(ii) if such Bill had been referred to a Committee during the last Parliament and not reported by that Committee to the House, the Bill shall stand committed and--

      (a) all Petitions against the Bill which stood referred to the Committee on the Bill shall stand referred to the Committee on the Bill in the present Session, subject to the determination of any outstanding objection to the locus standi of any petitioner; and

      (b) any minutes of evidence taken before the Committee on the Bill shall stand referred to the Committee on the Bill in the present Session;

          (iii) if such Bill had been reported by any Committee, it shall be ordered to be read the third time unless it had been reported with Amendments in the last Parliament and had not been considered as so amended, in which case it shall be ordered to lie upon the Table;

          (iv) if such Bill had been read the third time in the last Parliament, it shall be deemed to have been read the third time;

        (6) paragraph (2) of Standing Order 166 relating to Private Business (First reading) shall not apply to any Bill brought from the House of Lords in the present Session and to which this Order relates;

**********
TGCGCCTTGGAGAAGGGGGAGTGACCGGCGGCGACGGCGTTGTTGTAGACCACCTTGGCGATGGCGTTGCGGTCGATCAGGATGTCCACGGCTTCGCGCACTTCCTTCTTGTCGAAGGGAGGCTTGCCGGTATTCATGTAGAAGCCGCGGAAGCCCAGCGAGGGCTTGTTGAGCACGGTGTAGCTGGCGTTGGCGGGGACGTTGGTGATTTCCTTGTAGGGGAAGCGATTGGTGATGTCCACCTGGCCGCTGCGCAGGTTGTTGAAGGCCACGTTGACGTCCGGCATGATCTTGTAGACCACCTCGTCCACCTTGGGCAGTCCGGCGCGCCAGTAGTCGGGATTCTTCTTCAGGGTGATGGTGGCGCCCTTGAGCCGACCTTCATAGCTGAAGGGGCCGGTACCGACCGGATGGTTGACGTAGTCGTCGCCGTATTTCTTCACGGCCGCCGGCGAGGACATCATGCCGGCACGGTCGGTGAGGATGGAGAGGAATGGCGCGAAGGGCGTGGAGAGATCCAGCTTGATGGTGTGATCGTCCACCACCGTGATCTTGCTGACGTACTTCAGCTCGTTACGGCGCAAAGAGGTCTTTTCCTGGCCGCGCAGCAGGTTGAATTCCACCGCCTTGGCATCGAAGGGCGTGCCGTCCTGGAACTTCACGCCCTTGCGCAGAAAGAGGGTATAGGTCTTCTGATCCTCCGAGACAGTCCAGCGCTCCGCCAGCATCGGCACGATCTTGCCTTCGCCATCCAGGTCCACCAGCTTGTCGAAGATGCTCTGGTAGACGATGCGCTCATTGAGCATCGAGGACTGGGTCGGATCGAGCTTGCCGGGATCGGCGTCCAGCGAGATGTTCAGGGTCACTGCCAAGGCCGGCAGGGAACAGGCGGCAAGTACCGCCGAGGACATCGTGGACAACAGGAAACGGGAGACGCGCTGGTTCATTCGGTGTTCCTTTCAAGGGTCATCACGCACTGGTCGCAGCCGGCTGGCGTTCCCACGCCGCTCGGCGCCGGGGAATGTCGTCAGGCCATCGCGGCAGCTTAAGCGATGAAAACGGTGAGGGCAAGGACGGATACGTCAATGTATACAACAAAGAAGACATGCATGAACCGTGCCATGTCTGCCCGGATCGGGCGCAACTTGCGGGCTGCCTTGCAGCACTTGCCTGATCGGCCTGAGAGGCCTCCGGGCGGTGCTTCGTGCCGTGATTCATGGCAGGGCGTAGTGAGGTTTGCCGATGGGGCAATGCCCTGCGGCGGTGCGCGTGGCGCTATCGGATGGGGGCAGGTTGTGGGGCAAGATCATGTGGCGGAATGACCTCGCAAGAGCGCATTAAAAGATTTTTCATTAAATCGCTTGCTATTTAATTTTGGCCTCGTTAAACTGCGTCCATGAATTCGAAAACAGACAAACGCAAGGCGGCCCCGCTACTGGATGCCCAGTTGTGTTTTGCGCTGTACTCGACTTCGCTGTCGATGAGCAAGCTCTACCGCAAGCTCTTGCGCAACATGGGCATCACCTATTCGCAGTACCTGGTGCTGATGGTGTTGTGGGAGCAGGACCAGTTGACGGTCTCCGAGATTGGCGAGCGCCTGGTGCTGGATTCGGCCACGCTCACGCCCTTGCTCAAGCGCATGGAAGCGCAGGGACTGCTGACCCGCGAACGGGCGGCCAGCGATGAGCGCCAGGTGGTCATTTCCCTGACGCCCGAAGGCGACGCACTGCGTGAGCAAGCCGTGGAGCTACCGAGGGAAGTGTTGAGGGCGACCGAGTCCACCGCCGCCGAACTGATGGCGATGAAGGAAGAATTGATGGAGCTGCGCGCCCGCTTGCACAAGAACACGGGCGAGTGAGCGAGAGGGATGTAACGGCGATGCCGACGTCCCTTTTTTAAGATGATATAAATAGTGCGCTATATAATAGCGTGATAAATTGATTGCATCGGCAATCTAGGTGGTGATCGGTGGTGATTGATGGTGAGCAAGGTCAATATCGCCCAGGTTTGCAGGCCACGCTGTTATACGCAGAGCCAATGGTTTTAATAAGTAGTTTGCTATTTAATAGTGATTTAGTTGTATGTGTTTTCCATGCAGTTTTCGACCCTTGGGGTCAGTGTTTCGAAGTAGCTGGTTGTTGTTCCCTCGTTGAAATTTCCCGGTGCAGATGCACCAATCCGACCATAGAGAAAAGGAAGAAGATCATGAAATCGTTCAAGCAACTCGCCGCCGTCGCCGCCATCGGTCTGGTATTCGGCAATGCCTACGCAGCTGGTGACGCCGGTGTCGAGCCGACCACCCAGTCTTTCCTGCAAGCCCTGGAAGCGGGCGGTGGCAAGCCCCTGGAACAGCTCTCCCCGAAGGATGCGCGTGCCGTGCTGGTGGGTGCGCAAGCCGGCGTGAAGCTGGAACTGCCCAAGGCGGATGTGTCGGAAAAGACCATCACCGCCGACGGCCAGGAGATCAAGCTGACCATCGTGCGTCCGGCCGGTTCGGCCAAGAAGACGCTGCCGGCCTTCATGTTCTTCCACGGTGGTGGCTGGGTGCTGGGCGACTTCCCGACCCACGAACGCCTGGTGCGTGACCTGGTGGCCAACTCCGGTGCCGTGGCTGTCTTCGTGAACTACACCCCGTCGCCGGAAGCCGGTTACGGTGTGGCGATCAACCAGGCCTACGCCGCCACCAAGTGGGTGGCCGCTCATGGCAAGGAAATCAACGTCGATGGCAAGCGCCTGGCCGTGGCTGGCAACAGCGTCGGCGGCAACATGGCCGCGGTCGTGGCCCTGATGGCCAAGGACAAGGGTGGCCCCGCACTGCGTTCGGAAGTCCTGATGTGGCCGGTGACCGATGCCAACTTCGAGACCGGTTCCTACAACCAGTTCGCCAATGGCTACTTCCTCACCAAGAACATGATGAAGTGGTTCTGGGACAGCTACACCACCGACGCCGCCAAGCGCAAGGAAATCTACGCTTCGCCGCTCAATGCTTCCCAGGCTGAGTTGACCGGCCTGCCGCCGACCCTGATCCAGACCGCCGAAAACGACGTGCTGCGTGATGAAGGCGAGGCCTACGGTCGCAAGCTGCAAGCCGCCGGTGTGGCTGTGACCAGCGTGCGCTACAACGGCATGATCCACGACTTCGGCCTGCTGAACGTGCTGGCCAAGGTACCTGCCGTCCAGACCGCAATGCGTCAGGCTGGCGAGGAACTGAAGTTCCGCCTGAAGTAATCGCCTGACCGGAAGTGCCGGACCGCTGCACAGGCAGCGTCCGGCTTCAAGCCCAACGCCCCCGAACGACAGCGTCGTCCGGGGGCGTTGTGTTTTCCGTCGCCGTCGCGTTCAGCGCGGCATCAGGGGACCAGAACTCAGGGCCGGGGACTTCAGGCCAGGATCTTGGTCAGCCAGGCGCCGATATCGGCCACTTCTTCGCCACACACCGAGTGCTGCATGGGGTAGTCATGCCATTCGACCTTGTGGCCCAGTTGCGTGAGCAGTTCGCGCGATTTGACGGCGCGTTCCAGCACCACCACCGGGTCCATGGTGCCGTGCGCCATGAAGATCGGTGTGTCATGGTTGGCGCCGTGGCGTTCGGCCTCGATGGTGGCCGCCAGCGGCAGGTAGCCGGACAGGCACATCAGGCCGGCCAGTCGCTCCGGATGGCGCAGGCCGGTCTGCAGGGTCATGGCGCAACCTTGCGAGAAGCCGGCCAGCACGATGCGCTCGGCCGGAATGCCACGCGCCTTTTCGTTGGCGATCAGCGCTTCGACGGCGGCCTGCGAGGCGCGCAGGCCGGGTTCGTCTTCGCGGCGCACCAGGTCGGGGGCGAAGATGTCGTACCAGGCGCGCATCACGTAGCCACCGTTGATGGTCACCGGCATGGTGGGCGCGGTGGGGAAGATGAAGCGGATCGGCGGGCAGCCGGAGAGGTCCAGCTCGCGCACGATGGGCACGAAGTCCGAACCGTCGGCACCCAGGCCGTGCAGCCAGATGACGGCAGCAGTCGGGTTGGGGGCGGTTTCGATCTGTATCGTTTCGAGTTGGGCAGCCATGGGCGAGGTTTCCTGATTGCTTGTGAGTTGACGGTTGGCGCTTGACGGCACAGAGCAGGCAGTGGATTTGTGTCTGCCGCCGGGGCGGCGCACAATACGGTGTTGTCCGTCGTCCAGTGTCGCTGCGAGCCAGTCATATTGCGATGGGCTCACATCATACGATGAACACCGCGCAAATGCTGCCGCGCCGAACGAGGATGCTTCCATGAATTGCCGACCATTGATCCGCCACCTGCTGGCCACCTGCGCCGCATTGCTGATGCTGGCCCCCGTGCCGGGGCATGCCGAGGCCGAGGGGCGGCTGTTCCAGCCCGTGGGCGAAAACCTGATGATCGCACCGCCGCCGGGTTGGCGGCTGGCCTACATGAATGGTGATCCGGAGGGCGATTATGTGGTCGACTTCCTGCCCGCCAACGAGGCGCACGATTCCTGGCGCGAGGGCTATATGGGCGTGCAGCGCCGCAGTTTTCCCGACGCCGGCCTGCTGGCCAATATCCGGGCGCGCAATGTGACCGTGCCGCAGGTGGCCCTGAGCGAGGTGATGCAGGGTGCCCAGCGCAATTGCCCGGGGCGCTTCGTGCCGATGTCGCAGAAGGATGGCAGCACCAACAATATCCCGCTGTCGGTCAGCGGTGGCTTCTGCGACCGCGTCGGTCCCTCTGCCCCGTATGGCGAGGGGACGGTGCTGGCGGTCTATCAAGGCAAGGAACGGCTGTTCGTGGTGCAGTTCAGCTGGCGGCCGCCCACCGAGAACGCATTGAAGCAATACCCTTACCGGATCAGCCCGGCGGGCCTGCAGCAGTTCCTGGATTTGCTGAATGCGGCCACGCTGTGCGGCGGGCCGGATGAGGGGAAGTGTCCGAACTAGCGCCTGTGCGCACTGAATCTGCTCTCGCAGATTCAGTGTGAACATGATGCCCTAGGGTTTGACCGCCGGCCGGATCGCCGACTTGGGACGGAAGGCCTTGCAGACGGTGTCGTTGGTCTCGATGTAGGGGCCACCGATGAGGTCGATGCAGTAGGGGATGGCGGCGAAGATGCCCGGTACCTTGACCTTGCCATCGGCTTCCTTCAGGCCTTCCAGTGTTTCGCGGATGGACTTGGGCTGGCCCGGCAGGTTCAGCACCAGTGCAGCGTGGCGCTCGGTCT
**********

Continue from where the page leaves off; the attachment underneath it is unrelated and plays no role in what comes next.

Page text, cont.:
(7) when any Bill which was brought from the House of Lords in the last Parliament and to which this Order relates is brought from the House of Lords in the present Session, the Agent for the Bill shall deposit in the Private Bill Office a declaration, signed by him, stating that the Bill is the same, in every respect, as the Bill which was brought from the House of Lords in the last Parliament and, as soon as a certificate by one of the Clerks in the Private Bill Office that such a declaration has been so deposited has been laid upon the Table of the House--